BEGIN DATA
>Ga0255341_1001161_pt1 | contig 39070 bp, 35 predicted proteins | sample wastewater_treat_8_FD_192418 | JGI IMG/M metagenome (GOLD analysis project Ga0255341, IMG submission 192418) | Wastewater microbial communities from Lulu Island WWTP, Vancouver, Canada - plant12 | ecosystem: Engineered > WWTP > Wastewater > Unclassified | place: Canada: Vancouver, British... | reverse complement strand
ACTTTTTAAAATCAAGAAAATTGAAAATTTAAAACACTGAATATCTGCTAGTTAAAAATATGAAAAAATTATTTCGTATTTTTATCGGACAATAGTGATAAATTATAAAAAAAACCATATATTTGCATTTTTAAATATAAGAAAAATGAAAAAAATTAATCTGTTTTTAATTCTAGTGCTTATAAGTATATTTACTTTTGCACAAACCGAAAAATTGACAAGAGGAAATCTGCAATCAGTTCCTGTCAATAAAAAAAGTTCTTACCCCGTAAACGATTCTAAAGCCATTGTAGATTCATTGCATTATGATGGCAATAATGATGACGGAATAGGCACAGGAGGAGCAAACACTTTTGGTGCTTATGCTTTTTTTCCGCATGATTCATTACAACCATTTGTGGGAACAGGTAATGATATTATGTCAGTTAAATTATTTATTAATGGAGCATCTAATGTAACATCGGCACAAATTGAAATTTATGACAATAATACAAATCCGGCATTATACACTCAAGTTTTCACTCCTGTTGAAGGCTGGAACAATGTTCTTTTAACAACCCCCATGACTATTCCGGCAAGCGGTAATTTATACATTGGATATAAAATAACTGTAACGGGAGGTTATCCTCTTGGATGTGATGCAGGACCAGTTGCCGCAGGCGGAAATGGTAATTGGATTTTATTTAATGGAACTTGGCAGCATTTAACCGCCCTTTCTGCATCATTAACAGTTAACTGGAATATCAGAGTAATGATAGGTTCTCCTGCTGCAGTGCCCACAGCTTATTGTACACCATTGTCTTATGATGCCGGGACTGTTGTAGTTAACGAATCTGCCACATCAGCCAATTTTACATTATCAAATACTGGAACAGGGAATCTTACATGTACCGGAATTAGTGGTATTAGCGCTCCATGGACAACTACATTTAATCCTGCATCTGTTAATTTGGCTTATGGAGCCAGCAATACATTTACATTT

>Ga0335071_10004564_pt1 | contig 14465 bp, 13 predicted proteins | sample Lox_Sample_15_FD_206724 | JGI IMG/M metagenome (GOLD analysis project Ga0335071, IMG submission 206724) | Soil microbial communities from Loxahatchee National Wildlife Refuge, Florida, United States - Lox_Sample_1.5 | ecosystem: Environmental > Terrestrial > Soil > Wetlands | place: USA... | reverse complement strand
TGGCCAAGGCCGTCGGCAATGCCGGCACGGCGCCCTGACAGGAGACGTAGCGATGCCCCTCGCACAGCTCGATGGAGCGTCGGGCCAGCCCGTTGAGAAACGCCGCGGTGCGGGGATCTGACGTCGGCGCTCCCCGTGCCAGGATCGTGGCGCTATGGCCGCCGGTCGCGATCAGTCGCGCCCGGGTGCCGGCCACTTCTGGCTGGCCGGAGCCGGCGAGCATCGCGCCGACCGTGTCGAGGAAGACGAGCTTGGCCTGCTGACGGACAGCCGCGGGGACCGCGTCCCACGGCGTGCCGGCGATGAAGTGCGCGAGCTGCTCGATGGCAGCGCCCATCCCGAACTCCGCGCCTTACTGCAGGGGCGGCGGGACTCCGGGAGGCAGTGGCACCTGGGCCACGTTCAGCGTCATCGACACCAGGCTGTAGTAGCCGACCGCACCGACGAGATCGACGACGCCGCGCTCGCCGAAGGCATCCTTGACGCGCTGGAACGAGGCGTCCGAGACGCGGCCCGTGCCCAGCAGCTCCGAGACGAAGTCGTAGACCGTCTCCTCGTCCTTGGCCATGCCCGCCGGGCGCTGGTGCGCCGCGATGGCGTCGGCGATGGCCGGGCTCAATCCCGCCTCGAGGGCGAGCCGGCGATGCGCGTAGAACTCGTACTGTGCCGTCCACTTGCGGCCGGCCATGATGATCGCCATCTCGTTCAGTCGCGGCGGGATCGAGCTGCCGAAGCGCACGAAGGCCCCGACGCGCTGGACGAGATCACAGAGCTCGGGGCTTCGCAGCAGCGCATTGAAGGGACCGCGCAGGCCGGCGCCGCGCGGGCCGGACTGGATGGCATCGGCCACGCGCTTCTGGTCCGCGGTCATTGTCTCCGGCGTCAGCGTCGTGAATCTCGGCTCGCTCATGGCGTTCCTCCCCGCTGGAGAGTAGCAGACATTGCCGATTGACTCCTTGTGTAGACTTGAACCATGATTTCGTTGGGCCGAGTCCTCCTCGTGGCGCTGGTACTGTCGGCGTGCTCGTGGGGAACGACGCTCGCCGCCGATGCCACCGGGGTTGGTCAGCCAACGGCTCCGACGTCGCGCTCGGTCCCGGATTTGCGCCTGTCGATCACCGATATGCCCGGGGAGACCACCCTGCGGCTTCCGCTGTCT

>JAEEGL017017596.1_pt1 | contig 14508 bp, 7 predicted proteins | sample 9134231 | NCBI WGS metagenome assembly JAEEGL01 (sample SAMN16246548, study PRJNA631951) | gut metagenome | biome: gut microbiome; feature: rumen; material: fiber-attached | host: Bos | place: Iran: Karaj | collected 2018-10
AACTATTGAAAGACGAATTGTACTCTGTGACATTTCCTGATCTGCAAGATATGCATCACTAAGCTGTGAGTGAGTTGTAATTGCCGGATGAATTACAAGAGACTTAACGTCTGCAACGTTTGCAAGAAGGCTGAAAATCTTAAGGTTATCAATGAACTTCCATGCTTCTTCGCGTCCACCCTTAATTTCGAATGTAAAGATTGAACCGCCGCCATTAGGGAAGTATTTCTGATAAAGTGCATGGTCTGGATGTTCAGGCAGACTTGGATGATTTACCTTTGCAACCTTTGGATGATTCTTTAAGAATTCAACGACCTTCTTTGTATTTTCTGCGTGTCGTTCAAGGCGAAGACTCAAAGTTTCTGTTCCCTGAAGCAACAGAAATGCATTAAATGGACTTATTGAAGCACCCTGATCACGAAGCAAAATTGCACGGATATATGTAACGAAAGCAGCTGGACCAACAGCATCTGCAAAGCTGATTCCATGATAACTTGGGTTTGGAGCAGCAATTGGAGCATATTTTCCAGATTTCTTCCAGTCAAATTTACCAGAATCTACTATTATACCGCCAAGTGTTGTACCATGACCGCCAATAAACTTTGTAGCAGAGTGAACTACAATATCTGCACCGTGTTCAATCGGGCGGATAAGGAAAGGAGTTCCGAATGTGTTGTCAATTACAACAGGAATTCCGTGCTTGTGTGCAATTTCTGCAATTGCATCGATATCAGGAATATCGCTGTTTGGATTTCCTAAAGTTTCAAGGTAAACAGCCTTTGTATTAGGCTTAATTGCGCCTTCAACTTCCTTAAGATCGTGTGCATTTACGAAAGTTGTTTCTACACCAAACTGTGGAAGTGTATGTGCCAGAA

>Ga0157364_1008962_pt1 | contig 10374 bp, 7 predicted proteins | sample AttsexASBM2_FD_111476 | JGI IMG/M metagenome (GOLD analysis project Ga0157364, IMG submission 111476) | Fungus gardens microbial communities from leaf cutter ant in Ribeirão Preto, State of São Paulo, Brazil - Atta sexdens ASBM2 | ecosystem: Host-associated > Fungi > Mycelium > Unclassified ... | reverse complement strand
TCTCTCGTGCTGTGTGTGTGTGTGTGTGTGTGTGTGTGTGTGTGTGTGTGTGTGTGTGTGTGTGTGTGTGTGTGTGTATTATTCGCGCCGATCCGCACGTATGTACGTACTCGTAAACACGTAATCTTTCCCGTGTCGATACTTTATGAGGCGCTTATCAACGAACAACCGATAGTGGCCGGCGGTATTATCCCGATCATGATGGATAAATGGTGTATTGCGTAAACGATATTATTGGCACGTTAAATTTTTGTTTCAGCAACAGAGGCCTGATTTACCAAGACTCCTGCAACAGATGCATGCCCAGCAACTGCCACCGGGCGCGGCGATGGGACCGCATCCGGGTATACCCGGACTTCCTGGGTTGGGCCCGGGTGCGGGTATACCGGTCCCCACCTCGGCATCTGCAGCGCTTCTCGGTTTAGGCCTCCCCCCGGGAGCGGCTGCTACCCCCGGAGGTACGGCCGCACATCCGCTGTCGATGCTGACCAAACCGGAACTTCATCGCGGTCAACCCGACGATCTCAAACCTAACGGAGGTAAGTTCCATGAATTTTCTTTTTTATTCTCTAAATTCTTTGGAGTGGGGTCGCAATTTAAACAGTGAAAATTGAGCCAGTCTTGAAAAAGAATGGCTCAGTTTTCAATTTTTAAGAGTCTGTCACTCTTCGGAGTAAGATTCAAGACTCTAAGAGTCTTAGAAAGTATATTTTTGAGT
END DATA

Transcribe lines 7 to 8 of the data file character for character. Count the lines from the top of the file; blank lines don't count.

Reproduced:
>Ga0157364_1008962_pt1 | contig 10374 bp, 7 predicted proteins | sample AttsexASBM2_FD_111476 | JGI IMG/M metagenome (GOLD analysis project Ga0157364, IMG submission 111476) | Fungus gardens microbial communities from leaf cutter ant in Ribeirão Preto, State of São Paulo, Brazil - Atta sexdens ASBM2 | ecosystem: Host-associated > Fungi > Mycelium > Unclassified ... | reverse complement strand
TCTCTCGTGCTGTGTGTGTGTGTGTGTGTGTGTGTGTGTGTGTGTGTGTGTGTGTGTGTGTGTGTGTGTGTGTGTGTATTATTCGCGCCGATCCGCACGTATGTACGTACTCGTAAACACGTAATCTTTCCCGTGTCGATACTTTATGAGGCGCTTATCAACGAACAACCGATAGTGGCCGGCGGTATTATCCCGATCATGATGGATAAATGGTGTATTGCGTAAACGATATTATTGGCACGTTAAATTTTTGTTTCAGCAACAGAGGCCTGATTTACCAAGACTCCTGCAACAGATGCATGCCCAGCAACTGCCACCGGGCGCGGCGATGGGACCGCATCCGGGTATACCCGGACTTCCTGGGTTGGGCCCGGGTGCGGGTATACCGGTCCCCACCTCGGCATCTGCAGCGCTTCTCGGTTTAGGCCTCCCCCCGGGAGCGGCTGCTACCCCCGGAGGTACGGCCGCACATCCGCTGTCGATGCTGACCAAACCGGAACTTCATCGCGGTCAACCCGACGATCTCAAACCTAACGGAGGTAAGTTCCATGAATTTTCTTTTTTATTCTCTAAATTCTTTGGAGTGGGGTCGCAATTTAAACAGTGAAAATTGAGCCAGTCTTGAAAAAGAATGGCTCAGTTTTCAATTTTTAAGAGTCTGTCACTCTTCGGAGTAAGATTCAAGACTCTAAGAGTCTTAGAAAGTATATTTTTGAGT